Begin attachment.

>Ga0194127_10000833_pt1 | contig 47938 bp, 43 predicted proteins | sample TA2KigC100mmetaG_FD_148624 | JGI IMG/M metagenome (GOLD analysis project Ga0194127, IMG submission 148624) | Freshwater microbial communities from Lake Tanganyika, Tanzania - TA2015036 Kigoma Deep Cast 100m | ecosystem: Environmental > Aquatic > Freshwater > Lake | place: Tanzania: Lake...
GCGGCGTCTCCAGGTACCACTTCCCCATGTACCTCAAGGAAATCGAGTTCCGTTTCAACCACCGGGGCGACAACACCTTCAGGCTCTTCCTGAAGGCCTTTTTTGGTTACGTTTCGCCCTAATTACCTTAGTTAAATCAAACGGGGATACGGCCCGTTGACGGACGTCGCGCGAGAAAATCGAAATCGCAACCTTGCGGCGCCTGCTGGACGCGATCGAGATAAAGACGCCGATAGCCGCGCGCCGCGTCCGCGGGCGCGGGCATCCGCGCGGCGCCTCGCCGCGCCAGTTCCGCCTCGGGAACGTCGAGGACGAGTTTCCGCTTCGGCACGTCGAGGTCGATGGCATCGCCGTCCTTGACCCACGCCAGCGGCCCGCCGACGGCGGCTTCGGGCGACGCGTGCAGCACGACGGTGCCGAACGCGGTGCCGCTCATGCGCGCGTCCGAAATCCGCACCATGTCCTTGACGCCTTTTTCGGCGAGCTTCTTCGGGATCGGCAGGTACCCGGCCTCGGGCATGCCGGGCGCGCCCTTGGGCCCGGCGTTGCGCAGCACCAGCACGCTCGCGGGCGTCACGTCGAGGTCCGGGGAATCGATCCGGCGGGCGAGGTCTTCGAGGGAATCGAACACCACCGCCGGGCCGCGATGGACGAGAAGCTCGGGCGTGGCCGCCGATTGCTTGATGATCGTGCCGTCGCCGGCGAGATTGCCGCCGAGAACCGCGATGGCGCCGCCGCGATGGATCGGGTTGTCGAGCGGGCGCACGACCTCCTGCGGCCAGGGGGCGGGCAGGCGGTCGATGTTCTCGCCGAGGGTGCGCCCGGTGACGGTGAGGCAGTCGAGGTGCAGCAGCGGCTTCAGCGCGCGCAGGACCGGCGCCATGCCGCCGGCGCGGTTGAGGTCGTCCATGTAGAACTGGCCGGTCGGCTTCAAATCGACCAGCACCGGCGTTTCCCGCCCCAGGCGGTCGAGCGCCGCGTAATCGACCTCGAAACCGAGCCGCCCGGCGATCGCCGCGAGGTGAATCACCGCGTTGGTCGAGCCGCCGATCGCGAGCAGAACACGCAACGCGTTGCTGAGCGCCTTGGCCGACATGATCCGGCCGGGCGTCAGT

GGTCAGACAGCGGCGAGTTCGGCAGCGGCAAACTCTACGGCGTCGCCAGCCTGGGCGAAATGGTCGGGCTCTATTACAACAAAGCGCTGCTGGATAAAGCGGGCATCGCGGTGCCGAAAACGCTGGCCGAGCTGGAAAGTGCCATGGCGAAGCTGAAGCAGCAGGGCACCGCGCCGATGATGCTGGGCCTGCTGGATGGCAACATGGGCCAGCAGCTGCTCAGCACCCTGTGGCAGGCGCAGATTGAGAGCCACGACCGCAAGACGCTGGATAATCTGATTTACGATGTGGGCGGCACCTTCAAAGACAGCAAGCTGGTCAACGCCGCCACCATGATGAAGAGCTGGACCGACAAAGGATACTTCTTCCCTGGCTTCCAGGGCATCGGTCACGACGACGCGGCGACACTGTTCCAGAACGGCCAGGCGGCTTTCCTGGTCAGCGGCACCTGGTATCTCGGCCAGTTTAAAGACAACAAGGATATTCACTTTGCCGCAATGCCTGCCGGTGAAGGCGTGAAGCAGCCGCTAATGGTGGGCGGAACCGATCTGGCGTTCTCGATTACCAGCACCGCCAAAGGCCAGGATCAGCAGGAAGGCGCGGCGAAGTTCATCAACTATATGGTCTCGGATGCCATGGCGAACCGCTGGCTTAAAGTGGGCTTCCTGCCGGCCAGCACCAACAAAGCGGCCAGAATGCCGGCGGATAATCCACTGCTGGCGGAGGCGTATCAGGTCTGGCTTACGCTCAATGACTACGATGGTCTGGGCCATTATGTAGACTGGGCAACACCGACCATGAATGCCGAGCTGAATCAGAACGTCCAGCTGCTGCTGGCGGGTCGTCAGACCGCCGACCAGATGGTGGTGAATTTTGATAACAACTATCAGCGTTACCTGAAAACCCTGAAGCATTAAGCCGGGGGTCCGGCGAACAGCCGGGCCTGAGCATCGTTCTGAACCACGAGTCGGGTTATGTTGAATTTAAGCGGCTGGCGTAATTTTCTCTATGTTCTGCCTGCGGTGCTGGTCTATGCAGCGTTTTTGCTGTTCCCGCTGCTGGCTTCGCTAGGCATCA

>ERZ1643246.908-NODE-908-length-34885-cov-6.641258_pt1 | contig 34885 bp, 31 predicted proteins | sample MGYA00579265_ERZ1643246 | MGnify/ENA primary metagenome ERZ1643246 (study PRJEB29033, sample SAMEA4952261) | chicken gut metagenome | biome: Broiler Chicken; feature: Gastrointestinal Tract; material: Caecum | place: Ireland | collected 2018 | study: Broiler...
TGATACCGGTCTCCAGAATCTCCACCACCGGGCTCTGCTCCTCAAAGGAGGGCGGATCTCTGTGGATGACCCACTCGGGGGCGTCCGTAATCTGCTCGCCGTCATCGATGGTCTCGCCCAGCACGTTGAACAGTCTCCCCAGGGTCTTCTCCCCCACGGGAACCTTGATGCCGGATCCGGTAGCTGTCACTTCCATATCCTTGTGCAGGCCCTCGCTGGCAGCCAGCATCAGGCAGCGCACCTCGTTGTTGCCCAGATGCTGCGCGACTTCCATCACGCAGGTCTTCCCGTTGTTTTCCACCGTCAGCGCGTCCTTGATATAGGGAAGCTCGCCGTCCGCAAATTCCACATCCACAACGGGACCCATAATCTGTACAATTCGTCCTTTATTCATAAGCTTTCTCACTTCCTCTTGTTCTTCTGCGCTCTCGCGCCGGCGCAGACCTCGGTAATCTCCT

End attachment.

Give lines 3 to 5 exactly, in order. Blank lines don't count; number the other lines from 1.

GGTCAGACAGCGGCGAGTTCGGCAGCGGCAAACTCTACGGCGTCGCCAGCCTGGGCGAAATGGTCGGGCTCTATTACAACAAAGCGCTGCTGGATAAAGCGGGCATCGCGGTGCCGAAAACGCTGGCCGAGCTGGAAAGTGCCATGGCGAAGCTGAAGCAGCAGGGCACCGCGCCGATGATGCTGGGCCTGCTGGATGGCAACATGGGCCAGCAGCTGCTCAGCACCCTGTGGCAGGCGCAGATTGAGAGCCACGACCGCAAGACGCTGGATAATCTGATTTACGATGTGGGCGGCACCTTCAAAGACAGCAAGCTGGTCAACGCCGCCACCATGATGAAGAGCTGGACCGACAAAGGATACTTCTTCCCTGGCTTCCAGGGCATCGGTCACGACGACGCGGCGACACTGTTCCAGAACGGCCAGGCGGCTTTCCTGGTCAGCGGCACCTGGTATCTCGGCCAGTTTAAAGACAACAAGGATATTCACTTTGCCGCAATGCCTGCCGGTGAAGGCGTGAAGCAGCCGCTAATGGTGGGCGGAACCGATCTGGCGTTCTCGATTACCAGCACCGCCAAAGGCCAGGATCAGCAGGAAGGCGCGGCGAAGTTCATCAACTATATGGTCTCGGATGCCATGGCGAACCGCTGGCTTAAAGTGGGCTTCCTGCCGGCCAGCACCAACAAAGCGGCCAGAATGCCGGCGGATAATCCACTGCTGGCGGAGGCGTATCAGGTCTGGCTTACGCTCAATGACTACGATGGTCTGGGCCATTATGTAGACTGGGCAACACCGACCATGAATGCCGAGCTGAATCAGAACGTCCAGCTGCTGCTGGCGGGTCGTCAGACCGCCGACCAGATGGTGGTGAATTTTGATAACAACTATCAGCGTTACCTGAAAACCCTGAAGCATTAAGCCGGGGGTCCGGCGAACAGCCGGGCCTGAGCATCGTTCTGAACCACGAGTCGGGTTATGTTGAATTTAAGCGGCTGGCGTAATTTTCTCTATGTTCTGCCTGCGGTGCTGGTCTATGCAGCGTTTTTGCTGTTCCCGCTGCTGGCTTCGCTAGGCATCA

>ERZ1643246.908-NODE-908-length-34885-cov-6.641258_pt1 | contig 34885 bp, 31 predicted proteins | sample MGYA00579265_ERZ1643246 | MGnify/ENA primary metagenome ERZ1643246 (study PRJEB29033, sample SAMEA4952261) | chicken gut metagenome | biome: Broiler Chicken; feature: Gastrointestinal Tract; material: Caecum | place: Ireland | collected 2018 | study: Broiler...
TGATACCGGTCTCCAGAATCTCCACCACCGGGCTCTGCTCCTCAAAGGAGGGCGGATCTCTGTGGATGACCCACTCGGGGGCGTCCGTAATCTGCTCGCCGTCATCGATGGTCTCGCCCAGCACGTTGAACAGTCTCCCCAGGGTCTTCTCCCCCACGGGAACCTTGATGCCGGATCCGGTAGCTGTCACTTCCATATCCTTGTGCAGGCCCTCGCTGGCAGCCAGCATCAGGCAGCGCACCTCGTTGTTGCCCAGATGCTGCGCGACTTCCATCACGCAGGTCTTCCCGTTGTTTTCCACCGTCAGCGCGTCCTTGATATAGGGAAGCTCGCCGTCCGCAAATTCCACATCCACAACGGGACCCATAATCTGTACAATTCGTCCTTTATTCATAAGCTTTCTCACTTCCTCTTGTTCTTCTGCGCTCTCGCGCCGGCGCAGACCTCGGTAATCTCCT